RAZ: I want to ask you about the phenomenon of Paul Young, because 10 years ago, we should say, you were not even published. You didn't even have an agent. You didn't have anybody interested in your work. You published your first novel, "The Shack," on your own quite literally, right? I mean, you took it to Kinko's or something and then...
YOUNG: That was Office Depot.
RAZ: Office - forgive me.
YOUNG: And it's even worse than that. I had no intention of publishing it. It had never even crossed my mind to publish it. So it's not like this was a career path or a great desire, a burning wish or any of those kinds of things. All I was trying to do was get it done for Christmas.
RAZ: It was a story that you wanted to write for family and friends.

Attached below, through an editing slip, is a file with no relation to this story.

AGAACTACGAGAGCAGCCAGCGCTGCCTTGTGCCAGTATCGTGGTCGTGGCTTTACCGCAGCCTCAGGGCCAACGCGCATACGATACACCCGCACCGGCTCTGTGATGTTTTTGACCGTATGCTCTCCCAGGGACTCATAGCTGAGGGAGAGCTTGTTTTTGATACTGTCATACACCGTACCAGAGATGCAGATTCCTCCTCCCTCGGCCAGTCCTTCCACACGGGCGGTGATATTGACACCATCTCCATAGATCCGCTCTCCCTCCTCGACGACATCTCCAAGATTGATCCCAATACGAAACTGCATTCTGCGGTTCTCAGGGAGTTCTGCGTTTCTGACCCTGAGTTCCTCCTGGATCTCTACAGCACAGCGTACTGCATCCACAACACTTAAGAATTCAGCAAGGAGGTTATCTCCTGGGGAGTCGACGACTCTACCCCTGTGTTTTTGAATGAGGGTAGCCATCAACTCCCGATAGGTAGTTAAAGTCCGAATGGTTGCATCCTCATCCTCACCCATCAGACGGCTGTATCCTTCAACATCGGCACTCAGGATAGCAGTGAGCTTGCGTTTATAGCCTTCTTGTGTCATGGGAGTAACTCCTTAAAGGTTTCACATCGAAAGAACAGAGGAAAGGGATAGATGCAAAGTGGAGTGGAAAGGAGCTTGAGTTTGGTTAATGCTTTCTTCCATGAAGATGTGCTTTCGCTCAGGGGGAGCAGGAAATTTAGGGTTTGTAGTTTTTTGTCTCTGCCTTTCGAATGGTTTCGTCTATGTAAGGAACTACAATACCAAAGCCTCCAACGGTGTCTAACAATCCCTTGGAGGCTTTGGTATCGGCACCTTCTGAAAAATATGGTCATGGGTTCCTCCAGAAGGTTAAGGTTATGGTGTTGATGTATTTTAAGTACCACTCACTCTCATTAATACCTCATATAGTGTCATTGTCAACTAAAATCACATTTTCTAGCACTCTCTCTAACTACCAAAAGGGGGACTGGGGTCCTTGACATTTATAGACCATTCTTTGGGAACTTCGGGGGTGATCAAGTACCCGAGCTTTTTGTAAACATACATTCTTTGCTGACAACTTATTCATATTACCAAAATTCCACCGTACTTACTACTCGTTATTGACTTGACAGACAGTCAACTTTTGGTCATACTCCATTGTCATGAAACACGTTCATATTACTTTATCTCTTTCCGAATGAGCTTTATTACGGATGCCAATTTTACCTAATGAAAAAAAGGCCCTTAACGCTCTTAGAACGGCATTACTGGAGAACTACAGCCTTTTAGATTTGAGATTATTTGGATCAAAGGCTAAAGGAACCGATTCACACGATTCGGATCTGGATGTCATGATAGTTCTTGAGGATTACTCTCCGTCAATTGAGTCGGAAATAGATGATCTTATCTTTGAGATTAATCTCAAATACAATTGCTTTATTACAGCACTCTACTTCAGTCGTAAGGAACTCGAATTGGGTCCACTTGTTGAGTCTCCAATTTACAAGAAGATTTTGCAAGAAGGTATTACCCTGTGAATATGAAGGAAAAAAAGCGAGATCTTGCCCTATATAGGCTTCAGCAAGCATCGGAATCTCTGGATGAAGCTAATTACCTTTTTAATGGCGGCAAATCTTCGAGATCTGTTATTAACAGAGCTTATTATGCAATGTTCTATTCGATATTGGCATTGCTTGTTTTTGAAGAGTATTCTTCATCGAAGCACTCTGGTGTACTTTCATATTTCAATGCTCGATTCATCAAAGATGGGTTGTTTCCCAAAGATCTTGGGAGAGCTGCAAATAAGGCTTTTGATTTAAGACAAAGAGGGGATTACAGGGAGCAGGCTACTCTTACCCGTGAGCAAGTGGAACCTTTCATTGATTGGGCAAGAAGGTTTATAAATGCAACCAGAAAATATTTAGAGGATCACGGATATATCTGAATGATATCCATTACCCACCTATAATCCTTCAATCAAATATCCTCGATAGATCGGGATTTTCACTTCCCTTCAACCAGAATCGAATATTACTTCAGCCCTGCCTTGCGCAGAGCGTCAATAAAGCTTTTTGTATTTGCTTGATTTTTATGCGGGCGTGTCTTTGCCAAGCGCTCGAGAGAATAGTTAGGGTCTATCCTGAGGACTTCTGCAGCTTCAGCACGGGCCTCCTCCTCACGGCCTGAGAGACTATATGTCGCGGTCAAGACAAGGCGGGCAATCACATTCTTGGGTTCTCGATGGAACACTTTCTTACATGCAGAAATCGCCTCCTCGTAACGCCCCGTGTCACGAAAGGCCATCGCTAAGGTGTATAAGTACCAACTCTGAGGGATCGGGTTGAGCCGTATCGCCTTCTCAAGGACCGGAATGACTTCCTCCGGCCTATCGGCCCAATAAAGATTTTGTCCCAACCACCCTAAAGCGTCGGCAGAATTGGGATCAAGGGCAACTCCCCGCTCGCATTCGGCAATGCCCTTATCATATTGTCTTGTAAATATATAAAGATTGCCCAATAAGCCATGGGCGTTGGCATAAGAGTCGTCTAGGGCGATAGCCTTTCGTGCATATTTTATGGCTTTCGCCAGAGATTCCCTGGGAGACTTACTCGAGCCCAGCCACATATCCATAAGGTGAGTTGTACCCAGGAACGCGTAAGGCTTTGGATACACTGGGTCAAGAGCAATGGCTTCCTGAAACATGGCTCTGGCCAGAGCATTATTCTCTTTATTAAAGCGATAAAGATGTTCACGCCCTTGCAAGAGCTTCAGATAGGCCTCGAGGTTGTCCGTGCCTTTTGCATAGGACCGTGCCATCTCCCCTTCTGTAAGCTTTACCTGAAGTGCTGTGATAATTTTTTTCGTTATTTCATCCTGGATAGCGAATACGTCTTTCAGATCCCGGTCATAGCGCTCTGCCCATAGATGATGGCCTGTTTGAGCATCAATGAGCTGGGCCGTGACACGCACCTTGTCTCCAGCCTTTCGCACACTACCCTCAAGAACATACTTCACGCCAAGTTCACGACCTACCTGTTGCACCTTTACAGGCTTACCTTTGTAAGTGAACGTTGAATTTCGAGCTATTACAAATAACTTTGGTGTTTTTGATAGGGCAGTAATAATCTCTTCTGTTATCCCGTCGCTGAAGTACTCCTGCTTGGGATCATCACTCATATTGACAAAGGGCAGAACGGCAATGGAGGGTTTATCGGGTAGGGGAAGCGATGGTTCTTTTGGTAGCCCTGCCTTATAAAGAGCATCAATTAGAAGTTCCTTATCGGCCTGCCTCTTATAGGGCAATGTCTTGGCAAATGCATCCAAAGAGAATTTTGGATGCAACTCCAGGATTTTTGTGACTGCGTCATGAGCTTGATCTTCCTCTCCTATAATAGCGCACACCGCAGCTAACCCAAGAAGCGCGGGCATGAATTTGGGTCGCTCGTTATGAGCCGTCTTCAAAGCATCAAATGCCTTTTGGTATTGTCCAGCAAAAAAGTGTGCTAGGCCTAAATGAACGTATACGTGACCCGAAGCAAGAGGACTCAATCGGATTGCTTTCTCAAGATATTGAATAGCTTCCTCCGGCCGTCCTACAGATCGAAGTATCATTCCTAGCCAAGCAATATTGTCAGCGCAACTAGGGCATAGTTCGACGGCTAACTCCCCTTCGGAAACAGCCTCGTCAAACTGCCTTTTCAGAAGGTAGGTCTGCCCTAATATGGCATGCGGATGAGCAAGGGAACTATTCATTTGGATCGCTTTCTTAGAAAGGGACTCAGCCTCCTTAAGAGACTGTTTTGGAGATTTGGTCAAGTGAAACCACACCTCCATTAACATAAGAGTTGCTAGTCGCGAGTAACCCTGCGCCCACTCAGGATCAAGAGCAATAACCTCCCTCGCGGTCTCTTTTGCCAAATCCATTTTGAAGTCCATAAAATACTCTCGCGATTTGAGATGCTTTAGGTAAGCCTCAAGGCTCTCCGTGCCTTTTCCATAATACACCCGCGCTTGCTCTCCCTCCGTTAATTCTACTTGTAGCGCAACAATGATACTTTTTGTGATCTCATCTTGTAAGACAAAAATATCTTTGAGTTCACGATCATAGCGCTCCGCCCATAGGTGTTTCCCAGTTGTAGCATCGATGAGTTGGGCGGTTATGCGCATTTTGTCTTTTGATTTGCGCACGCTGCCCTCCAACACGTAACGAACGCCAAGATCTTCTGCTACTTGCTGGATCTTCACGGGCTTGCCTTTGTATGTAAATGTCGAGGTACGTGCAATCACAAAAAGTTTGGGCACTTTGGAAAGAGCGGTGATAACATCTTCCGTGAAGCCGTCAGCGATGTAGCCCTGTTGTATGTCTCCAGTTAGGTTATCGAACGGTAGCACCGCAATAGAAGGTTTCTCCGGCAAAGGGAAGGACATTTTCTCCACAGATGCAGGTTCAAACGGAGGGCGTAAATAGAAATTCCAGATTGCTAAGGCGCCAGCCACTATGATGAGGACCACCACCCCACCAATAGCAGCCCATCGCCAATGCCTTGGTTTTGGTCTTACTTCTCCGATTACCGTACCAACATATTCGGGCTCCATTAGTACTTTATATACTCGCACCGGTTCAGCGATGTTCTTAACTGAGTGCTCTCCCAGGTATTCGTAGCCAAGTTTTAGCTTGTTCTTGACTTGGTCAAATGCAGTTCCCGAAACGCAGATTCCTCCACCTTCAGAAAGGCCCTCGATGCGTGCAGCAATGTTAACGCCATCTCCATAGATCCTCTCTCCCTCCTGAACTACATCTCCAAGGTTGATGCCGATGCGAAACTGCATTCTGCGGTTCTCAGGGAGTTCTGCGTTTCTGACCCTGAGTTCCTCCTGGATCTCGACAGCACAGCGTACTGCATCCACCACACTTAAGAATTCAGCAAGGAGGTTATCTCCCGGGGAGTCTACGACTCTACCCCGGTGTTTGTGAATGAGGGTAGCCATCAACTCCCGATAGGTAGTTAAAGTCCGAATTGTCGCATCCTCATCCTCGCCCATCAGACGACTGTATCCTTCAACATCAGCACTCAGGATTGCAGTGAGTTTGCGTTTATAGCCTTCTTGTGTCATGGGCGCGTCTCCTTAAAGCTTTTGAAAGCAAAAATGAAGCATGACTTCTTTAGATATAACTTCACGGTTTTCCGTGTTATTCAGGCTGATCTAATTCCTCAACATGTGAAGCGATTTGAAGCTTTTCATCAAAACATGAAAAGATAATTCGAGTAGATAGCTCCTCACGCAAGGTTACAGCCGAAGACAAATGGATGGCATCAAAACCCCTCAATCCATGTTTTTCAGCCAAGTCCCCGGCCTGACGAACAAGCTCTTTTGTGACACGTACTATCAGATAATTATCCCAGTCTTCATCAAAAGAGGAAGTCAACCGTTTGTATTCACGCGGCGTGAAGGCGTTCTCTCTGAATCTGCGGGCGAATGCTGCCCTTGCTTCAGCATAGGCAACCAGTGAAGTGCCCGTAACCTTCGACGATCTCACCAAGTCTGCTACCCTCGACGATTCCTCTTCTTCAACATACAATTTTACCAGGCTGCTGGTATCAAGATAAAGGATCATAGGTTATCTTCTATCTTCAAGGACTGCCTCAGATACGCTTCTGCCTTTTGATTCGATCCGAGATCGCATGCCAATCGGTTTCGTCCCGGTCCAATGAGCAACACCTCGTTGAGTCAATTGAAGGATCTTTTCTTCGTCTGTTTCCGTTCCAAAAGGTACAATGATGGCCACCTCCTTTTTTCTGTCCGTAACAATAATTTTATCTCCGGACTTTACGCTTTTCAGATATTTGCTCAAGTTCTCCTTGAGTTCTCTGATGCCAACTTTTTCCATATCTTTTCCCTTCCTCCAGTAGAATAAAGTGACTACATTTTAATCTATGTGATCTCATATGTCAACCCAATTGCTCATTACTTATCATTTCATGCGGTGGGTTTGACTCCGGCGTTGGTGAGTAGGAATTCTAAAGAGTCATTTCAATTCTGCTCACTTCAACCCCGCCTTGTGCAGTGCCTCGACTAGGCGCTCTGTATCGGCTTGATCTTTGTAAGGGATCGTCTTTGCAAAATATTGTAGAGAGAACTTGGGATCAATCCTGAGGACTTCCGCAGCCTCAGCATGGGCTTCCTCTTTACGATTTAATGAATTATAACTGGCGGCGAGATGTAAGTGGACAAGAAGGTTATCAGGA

YOUNG: Correct, mostly at the encouragement of Kim.
RAZ: Your wife.
YOUNG: Yup. And Kim had been saying, you know, someday, as a gift for our kids - and we have six kids age 19 to 32 - would you put in one place how you think, because you think outside the box. And that's all I was trying to do is get that done by Christmas.
RAZ: The story of "The Shack," your previous book, is about Mackenzie Philips. He's a father - essentially a terrible tragedy. His daughter is abducted and killed. And this sort of spirals him into a deep depression. He goes to a shack - literally a shack - to try and find whatever it is he's looking for. And that's really where we get into that story. How did you come up with that idea?
YOUNG: You know, people have asked me: How could you use this particular scenario for your kids? And I'm going: Well, you know, to me, the greatest loss a human being can experience is the loss between a parent and a child. There is something about the way that you love your children and the loss that happens when you lose a child that is beyond any kind of pain that anybody experiences anywhere else.